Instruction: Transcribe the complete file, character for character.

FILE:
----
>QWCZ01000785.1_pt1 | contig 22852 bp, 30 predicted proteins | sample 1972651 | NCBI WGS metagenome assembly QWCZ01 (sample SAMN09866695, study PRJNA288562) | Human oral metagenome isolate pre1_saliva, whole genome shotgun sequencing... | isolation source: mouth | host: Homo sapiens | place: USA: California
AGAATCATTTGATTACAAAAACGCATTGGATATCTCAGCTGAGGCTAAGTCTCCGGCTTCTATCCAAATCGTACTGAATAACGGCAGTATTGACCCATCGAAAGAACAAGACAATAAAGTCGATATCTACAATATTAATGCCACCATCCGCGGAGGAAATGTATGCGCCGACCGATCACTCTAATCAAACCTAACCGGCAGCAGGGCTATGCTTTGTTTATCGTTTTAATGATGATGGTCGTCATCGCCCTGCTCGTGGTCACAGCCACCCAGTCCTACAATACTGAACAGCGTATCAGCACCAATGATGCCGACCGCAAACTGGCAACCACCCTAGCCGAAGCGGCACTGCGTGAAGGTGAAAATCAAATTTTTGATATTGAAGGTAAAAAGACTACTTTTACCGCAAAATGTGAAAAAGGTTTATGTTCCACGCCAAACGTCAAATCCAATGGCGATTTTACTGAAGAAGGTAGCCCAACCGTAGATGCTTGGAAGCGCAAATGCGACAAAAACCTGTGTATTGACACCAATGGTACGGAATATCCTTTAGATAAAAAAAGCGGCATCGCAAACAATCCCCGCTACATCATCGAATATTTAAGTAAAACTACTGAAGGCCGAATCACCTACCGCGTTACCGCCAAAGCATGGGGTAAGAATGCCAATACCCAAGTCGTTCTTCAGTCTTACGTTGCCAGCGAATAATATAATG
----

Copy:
>QWCZ01000785.1_pt1 | contig 22852 bp, 30 predicted proteins | sample 1972651 | NCBI WGS metagenome assembly QWCZ01 (sample SAMN09866695, study PRJNA288562) | Human oral metagenome isolate pre1_saliva, whole genome shotgun sequencing... | isolation source: mouth | host: Homo sapiens | place: USA: California
AGAATCATTTGATTACAAAAACGCATTGGATATCTCAGCTGAGGCTAAGTCTCCGGCTTCTATCCAAATCGTACTGAATAACGGCAGTATTGACCCATCGAAAGAACAAGACAATAAAGTCGATATCTACAATATTAATGCCACCATCCGCGGAGGAAATGTATGCGCCGACCGATCACTCTAATCAAACCTAACCGGCAGCAGGGCTATGCTTTGTTTATCGTTTTAATGATGATGGTCGTCATCGCCCTGCTCGTGGTCACAGCCACCCAGTCCTACAATACTGAACAGCGTATCAGCACCAATGATGCCGACCGCAAACTGGCAACCACCCTAGCCGAAGCGGCACTGCGTGAAGGTGAAAATCAAATTTTTGATATTGAAGGTAAAAAGACTACTTTTACCGCAAAATGTGAAAAAGGTTTATGTTCCACGCCAAACGTCAAATCCAATGGCGATTTTACTGAAGAAGGTAGCCCAACCGTAGATGCTTGGAAGCGCAAATGCGACAAAAACCTGTGTATTGACACCAATGGTACGGAATATCCTTTAGATAAAAAAAGCGGCATCGCAAACAATCCCCGCTACATCATCGAATATTTAAGTAAAACTACTGAAGGCCGAATCACCTACCGCGTTACCGCCAAAGCATGGGGTAAGAATGCCAATACCCAAGTCGTTCTTCAGTCTTACGTTGCCAGCGAATAATATAATG